The Cambridge History of the English Language, Volume 3
Richard M. Hogg, Norman Francis Blake, Roger Lass, R. W. Burchfield
Cambridge University Press, 1992 - 796 pages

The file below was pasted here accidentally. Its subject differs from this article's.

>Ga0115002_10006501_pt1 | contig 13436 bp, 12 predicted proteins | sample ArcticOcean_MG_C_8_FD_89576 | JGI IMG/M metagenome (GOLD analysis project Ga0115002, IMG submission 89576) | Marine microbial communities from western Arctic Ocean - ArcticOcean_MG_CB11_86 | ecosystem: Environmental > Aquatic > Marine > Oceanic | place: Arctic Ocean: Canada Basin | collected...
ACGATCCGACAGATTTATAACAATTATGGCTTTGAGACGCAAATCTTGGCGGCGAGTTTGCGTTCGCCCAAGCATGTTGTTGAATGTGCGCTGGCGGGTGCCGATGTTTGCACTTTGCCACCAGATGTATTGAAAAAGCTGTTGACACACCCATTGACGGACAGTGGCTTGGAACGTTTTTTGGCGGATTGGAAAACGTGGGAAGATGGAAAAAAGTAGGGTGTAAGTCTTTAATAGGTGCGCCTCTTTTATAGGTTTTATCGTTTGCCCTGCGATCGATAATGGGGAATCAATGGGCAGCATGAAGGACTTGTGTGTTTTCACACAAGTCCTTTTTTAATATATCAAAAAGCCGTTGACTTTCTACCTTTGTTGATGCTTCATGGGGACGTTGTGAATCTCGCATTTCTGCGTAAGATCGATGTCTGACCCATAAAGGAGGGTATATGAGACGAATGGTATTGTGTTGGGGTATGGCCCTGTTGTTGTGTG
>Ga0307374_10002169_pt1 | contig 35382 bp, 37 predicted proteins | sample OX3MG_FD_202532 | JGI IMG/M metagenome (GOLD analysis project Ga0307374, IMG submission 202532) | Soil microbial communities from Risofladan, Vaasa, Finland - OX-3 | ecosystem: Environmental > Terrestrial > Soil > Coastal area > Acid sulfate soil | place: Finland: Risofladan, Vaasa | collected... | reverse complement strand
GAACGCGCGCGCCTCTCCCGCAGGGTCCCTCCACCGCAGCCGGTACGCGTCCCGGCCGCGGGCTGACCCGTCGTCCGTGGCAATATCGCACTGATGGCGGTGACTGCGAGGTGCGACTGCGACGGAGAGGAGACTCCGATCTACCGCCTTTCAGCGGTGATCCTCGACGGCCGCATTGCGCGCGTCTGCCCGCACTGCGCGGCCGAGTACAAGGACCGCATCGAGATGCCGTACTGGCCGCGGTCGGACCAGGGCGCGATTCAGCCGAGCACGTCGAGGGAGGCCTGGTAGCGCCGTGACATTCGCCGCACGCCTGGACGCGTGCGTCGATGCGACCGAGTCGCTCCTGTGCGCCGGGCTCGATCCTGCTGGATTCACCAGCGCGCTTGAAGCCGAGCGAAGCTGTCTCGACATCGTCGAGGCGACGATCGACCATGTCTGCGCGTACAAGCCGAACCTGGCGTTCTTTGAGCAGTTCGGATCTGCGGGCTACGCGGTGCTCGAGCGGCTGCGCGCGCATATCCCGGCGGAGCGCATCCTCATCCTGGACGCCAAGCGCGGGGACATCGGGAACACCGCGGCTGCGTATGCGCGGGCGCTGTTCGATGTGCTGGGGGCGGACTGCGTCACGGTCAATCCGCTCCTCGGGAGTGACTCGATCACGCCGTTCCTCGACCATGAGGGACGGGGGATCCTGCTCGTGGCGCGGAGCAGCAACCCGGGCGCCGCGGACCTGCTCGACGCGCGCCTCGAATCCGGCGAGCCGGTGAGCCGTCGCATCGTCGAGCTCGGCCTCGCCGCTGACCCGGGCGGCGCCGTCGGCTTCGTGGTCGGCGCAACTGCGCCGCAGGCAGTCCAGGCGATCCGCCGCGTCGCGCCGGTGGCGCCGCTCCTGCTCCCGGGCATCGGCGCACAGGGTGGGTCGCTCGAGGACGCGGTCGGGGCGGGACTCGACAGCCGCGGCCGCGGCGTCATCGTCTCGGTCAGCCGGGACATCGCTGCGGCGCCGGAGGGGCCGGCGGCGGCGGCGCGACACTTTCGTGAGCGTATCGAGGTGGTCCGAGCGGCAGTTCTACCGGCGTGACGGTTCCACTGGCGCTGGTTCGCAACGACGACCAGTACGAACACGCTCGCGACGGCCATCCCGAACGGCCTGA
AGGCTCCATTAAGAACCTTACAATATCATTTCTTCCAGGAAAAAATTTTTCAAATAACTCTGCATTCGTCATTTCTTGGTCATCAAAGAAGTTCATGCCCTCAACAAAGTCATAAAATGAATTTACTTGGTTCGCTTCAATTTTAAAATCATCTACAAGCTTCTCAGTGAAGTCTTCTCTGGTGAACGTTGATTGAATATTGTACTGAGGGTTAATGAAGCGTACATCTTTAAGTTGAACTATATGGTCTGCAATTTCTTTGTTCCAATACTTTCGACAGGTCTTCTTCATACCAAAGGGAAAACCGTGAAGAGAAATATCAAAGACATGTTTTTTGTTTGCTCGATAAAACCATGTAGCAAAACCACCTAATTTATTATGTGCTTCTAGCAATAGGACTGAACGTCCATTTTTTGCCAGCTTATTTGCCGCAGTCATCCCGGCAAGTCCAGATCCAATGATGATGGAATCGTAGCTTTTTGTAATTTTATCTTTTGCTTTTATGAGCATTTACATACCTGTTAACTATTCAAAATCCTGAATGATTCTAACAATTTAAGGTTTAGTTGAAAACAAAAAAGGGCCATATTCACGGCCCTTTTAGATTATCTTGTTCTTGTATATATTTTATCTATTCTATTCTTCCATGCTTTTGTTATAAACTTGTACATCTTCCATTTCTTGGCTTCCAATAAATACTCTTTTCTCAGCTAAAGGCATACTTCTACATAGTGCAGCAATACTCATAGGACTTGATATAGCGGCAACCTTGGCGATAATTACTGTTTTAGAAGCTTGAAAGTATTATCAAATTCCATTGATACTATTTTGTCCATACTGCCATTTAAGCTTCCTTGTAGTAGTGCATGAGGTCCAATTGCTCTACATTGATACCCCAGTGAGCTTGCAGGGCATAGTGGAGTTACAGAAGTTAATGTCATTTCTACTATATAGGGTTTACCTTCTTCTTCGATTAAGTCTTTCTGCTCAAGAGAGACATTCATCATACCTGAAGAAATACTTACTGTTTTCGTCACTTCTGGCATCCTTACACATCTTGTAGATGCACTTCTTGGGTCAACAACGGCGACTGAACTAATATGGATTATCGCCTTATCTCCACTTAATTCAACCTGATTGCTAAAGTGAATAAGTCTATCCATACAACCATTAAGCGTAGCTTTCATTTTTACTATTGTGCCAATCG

This volume of the Cambridge History of the English Language covers the period 1476-1776, beginning at the time of the establishment of Caxton's first press in England and concluding with the American Declaration of Independence, the notional birth of the first (non-insular) extraterritorial English. It encompasses three centuries which saw immense cultural change over the whole of Europe: the late middle ages, the renaissance, the reformation, the enlightenment, and the beginnings of romanticism. During this time, Middle English became Early Modern English and then developed into the early stages of indisputably 'modern', if somewhat old-fashioned, English. In this book, the distinguished team of six contributors traces these developments, covering orthography and punctuation, phonology and morphology, syntax, lexis and semantics, regional and social variation, and the literary language. The volume also contains a glossary of linguistic terms and an extensive bibliography.
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